The National Crime Records Bureau (NCRB), in its latest annual report—Crime in India: 2006—also points out that Delhi, Mumbai and Bangalore together accounted for more than one-third of all crimes reported in Indian cities having a population of over a million people, for the second year in a row.

The national capital occupies the top slot for almost all violent crimes, including murder, rape, dowry death, molestation, kidnapping and abduction.

The report also notes the disturbing trend of young people taking to crime in a big way. It shows that 44.6% of the total arrested criminals during 2006 belonged to the 18-30 year age-group. In 2005, the figure was 44% and the trend was uniformly high across the 35 big cities under survey.

Besides the top three cities, Ahmedabad, Hyderabad, Chennai, Jaipur, Indore and Pune are the other mega cities which figure prominently in NCRB’s list for reporting relatively higher number of cases.

The 35 mega cities collectively reported a total of 3,26,363 cognizable crimes in 2006, an increase of 3.7% over 2005.

According to NCRB, the country reported a total of 51,02,460 cognizable crimes, of which 18,78,293 related to murder, rape, attempt to murder, kidnapping, abduction, dowry death, dacoity, molestation and other violent offences. The remaining 32,24,167 incidents were cases registered under the Arms Act, Gambling Act, Prohibition Act, Forest Act, Railways Act and other special and local laws.

Although the overall crime in the country recorded an increase of 1.5% in 2006 as compared to 2005, the ‘crime rate’ (number of crimes per one lakh population) declined by 0.02%. Predictably, Delhi bucked this trend as well and the crime rate here grew to 357.2, more than double the national average of 167.7.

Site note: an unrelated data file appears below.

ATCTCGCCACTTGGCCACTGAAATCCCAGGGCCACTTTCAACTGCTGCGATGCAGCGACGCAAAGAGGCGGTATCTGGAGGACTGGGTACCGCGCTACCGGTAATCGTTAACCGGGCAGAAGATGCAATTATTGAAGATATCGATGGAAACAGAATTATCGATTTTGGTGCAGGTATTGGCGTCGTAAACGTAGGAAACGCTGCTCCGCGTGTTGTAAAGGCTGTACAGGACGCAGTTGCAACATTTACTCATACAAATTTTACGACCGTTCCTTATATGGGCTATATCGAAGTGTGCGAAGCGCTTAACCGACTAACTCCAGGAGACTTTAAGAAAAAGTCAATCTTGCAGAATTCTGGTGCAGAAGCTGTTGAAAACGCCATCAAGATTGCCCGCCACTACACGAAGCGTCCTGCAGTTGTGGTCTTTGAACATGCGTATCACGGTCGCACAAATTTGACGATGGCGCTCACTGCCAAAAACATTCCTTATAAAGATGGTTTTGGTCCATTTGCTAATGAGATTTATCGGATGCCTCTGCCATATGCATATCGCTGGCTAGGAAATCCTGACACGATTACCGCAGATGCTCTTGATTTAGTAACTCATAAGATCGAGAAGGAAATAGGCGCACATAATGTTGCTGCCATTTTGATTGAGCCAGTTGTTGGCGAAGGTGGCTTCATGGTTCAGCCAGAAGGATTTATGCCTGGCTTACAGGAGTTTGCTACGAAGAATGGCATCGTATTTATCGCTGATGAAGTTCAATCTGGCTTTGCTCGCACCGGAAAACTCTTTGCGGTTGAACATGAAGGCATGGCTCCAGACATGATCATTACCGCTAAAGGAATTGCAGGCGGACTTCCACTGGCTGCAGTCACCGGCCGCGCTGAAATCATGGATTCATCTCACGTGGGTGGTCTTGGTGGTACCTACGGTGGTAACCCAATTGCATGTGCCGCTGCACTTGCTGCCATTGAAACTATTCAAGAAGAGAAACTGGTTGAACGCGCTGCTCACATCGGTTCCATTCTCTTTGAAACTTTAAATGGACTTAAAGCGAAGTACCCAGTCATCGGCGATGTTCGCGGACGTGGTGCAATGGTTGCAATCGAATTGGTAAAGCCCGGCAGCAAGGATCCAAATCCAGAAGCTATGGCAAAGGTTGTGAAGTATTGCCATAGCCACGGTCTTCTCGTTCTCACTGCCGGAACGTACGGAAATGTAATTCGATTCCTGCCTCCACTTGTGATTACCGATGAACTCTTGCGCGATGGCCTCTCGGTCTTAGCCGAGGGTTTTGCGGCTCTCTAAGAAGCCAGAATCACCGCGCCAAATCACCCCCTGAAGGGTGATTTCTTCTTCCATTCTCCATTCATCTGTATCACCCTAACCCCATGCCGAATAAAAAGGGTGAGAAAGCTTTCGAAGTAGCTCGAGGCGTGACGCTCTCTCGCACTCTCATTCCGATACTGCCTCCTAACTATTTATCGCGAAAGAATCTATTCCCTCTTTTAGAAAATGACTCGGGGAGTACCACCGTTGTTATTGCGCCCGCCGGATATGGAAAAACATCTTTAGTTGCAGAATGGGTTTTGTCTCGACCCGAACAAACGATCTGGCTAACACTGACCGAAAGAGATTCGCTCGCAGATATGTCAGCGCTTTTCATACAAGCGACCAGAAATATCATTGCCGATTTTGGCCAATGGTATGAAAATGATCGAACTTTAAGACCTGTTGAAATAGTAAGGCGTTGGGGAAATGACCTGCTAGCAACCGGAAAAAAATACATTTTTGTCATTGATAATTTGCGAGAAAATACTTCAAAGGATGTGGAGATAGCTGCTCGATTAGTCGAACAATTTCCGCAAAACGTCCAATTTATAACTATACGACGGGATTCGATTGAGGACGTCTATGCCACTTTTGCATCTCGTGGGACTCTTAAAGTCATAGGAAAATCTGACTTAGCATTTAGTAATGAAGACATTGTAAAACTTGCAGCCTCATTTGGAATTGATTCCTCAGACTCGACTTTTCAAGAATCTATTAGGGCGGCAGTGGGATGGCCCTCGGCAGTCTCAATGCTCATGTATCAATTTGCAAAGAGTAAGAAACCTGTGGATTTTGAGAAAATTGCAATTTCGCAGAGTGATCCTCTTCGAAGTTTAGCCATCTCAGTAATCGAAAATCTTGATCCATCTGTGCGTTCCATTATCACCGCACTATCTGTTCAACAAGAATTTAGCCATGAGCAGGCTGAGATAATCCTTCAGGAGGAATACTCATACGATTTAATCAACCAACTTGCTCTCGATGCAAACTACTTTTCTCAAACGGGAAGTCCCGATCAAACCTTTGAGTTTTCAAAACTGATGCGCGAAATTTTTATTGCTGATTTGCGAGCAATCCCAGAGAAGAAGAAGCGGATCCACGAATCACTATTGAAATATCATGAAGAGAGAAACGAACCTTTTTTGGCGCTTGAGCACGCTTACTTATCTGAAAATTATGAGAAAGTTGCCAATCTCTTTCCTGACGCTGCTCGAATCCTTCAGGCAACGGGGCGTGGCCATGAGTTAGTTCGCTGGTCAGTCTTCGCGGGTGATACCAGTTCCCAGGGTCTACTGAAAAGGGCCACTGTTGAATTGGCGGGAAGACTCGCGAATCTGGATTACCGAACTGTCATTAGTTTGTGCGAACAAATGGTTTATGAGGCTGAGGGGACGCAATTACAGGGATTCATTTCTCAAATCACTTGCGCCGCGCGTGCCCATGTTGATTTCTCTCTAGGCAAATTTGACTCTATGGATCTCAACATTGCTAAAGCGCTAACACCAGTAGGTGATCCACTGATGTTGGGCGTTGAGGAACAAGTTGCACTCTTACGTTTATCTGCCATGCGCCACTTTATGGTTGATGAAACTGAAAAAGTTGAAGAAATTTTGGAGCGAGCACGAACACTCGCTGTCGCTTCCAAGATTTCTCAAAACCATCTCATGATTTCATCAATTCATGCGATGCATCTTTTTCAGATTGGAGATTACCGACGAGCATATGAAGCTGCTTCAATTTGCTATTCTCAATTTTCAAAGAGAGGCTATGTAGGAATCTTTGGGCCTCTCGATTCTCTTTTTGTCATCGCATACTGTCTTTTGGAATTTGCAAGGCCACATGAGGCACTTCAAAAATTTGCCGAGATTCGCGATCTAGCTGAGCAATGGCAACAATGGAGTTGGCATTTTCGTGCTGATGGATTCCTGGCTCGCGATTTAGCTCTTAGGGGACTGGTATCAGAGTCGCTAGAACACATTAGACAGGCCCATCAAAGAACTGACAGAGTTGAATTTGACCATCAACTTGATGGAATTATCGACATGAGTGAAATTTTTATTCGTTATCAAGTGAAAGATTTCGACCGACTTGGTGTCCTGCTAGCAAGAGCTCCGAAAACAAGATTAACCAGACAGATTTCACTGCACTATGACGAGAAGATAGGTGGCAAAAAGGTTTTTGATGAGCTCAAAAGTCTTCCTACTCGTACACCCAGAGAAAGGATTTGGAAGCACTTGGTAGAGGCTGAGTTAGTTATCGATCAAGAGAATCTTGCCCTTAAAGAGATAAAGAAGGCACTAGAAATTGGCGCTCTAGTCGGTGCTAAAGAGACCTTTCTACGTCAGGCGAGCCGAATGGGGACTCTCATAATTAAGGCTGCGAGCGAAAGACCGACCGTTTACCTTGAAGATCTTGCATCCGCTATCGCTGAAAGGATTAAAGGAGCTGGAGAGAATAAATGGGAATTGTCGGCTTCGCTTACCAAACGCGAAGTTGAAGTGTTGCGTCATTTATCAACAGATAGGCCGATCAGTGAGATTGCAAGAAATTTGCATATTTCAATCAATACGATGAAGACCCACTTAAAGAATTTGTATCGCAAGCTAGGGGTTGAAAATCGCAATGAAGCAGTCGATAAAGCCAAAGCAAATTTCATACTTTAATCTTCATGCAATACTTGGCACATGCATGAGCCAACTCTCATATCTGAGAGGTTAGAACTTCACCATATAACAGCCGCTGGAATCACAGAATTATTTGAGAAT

The crime rate is universally accepted as a more realistic indicator of crime. These figures reveal the dismal state of women in the capital. Dowry death (120), rape (533) and molestation (629) rates in Delhi were much higher as compared with other mega cities. Delhi, in fact, accounted for 31.2% of the total rape cases reported in big cities.

Among the states, Madhya Pradesh reported the highest number of rapes (2,900), accounting for as much as 15% of the total.

NCRB’s figures for Delhi endorsed what the Bureau of Police Research and Development (BPR&D) of the home ministry had recently mentioned about the city while referring to a study/survey.

That study, conducted by the National Institute of Criminology and Forensic Science (NICFS) at the behest of BPR&D, had concluded that the “absence of visible police patrolling” and “the police’s attitude towards women complainants” in the national capital had substantially reduced the trust-quotient of police, particularly among women.

As far as states are concerned, NCRB has found that Madhya Pradesh recorded the highest number of crimes (1,94,711) followed by Maharashtra (1,91,788), Andhra Pradesh (1,73,909), Tamil Nadu (1,48,972) and Rajasthan (1,41,992) during 2006.

Among violent crimes, India reported 32,481 murders, 19,348 rapes, 7,618 dowry deaths and 36,617 molestation cases in 2006.”